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Hickey: It's No Joke.

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IBA-Hickey-ChristineWhen is the last time you heard a good lawyer joke? I am not always quick to the draw on jokes and often forget punch lines; however, there is one type of joke that always grabs my attention: those that degrade our profession. I don’t like them; I don’t tell them. There is no such thing as a good lawyer joke.

I have written often this year about our community of lawyers and what a difference we are making in so many ways. I have written about individuals and groups of lawyers and judges who are upstanding, professional, giving, and committed to the law, the judicial system, and the people it serves. The names of those who have been mentioned in columns are just a small example of the bigger, greater group of lawyers whose names could have replaced those listed. Those people are from all walks of our profession: private firm, public sector, non-practicing, part-time, partner, law student, legal assistant, and every category of law practice imaginable. It is an honor to be a part of this special group. To make jest of this profession, these people, is simply not funny.

As lawyers, we take an Oath of Attorneys, which includes the following affirmation: “I do solemnly swear or affirm that: . . I will not counsel or maintain any action, proceeding, or defense which shall appear to me to be unjust, but this obligation shall not prevent me from defending a person charged with crime in any case; . . I will abstain from offensive personality . . .; I will never reject, from any consideration personal to myself, the cause of the defenseless, the oppressed or those who cannot afford adequate legal assistance; so help me God.” To take lightly or belittle this commitment is wrong.

The IndyBar Standards of Professionalism were created to foster continued respect and trust among lawyers and with the public. Those Standards include a commitment to maintaining and fostering public confidence in our profession; an agreement to be guided by “a fundamental sense of honor, integrity and fair play; and to act with dignity, civility, decency, and courtesy,” refraining from rude, disruptive, disrespectful, obstructive and abusive behavior. What we say about each other and about our chosen profession should be guided by these very principles.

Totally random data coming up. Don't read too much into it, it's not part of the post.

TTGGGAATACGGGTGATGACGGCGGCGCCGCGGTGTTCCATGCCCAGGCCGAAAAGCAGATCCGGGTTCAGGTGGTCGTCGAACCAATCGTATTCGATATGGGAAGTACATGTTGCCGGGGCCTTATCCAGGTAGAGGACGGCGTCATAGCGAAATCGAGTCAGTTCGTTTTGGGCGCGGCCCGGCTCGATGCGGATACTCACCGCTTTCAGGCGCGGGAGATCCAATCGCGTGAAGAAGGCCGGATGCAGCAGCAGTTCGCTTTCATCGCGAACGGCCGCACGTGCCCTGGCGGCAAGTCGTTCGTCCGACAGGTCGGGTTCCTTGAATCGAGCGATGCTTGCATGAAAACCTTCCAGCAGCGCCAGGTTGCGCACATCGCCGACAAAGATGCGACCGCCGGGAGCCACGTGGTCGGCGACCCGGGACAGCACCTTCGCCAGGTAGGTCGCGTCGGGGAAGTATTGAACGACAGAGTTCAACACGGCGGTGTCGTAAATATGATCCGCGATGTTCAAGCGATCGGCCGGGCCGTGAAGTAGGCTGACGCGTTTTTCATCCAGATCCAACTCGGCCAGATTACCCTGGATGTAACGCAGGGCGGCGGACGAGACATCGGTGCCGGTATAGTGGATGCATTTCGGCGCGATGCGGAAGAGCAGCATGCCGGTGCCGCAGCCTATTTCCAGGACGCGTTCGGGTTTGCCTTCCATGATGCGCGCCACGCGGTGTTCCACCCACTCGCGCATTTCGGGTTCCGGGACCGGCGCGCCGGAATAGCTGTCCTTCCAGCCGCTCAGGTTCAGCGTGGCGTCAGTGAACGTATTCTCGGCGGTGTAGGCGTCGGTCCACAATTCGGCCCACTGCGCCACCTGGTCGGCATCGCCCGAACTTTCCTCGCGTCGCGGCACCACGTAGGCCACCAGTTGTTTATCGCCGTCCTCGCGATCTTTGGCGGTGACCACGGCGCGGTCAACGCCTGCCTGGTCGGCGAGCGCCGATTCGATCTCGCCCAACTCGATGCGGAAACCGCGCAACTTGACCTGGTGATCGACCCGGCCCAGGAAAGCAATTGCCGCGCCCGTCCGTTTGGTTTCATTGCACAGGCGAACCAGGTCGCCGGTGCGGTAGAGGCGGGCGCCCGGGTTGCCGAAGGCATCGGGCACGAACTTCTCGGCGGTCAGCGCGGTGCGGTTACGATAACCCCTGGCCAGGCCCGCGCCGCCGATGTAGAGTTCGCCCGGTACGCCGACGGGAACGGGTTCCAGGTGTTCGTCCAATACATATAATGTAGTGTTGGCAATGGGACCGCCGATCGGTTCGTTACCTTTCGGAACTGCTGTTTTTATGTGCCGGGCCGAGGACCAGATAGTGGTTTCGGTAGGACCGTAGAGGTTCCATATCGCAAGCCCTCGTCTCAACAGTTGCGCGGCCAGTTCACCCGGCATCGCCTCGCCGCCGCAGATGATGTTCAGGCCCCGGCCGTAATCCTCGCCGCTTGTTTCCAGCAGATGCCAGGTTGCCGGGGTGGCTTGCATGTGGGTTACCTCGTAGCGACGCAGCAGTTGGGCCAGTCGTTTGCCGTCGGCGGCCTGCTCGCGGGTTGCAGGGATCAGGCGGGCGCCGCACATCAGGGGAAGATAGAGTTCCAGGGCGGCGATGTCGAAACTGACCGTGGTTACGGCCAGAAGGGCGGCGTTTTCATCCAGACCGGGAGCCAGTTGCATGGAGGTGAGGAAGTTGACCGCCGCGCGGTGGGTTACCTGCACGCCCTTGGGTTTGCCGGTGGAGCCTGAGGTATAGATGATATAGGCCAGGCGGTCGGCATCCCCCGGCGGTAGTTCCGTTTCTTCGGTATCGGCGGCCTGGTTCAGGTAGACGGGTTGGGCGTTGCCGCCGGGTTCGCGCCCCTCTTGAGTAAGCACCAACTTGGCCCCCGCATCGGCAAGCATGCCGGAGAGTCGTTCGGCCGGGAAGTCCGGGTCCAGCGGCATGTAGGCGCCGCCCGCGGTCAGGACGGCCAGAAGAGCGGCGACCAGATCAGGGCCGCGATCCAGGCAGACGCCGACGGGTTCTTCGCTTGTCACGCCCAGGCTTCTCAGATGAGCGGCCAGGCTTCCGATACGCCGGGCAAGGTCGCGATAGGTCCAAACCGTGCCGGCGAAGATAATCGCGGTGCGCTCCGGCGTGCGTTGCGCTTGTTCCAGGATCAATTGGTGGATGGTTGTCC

Simply put: respect each other and the profession. Sometimes, the most important lessons are learned before we even realize their significance. So I share with you one of my favorites, “All I Really Need to Know I Learned in Kindergarten” by Robert Fulghum:

Share everything. Play fair. Don’t hit people. Put things back where you found them. Clean up your own mess. Don’t take things that aren’t yours. Say you’re sorry when you hurt somebody. Wash your hands before you eat. Flush. Warm cookies and cold milk are good for you. Live a balanced life - learn some and think some and draw and paint and sing and dance and play and work every day some. Take a nap every afternoon. When you go out in the world, watch out for traffic, hold hands and stick together. Be aware of wonder. Remember the little seed in the Styrofoam cup: the roots go down and the plant goes up and nobody really knows how or why, but we are all like that. Goldfish and hamsters and white mice and even the little seed in the Styrofoam cup - they all die. So do we. And then remember the Dick-and-Jane books and the first word you learned - the biggest word of all - LOOK.

There is something in this for everyone, no matter your age and no matter your stature. Play fair, live a balanced life, and always remember it is best to hold hands and stick together. That, my friends, is no joke.•

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  1. Frankly, it is tragic that you are even considering going to an expensive, unaccredited "law school." It is extremely difficult to get a job with a degree from a real school. If you are going to make the investment of time, money, and tears into law school, it should not be to a place that won't actually enable you to practice law when you graduate.

  2. As a lawyer who grew up in Fort Wayne (but went to a real law school), it is not that hard to find a mentor in the legal community without your school's assistance. One does not need to pay tens of thousands of dollars to go to an unaccredited legal diploma mill to get a mentor. Having a mentor means precisely nothing if you cannot get a job upon graduation, and considering that the legal job market is utterly terrible, these students from Indiana Tech are going to be adrift after graduation.

  3. 700,000 to 800,000 Americans are arrested for marijuana possession each year in the US. Do we need a new justice center if we decriminalize marijuana by having the City Council enact a $100 fine for marijuana possession and have the money go towards road repair?

  4. I am sorry to hear this.

  5. I tried a case in Judge Barker's court many years ago and I recall it vividly as a highlight of my career. I don't get in federal court very often but found myself back there again last Summer. We had both aged a bit but I must say she was just as I had remembered her. Authoritative, organized and yes, human ...with a good sense of humor. I also appreciated that even though we were dealing with difficult criminal cases, she treated my clients with dignity and understanding. My clients certainly respected her. Thanks for this nice article. Congratulations to Judge Barker for reaching another milestone in a remarkable career.

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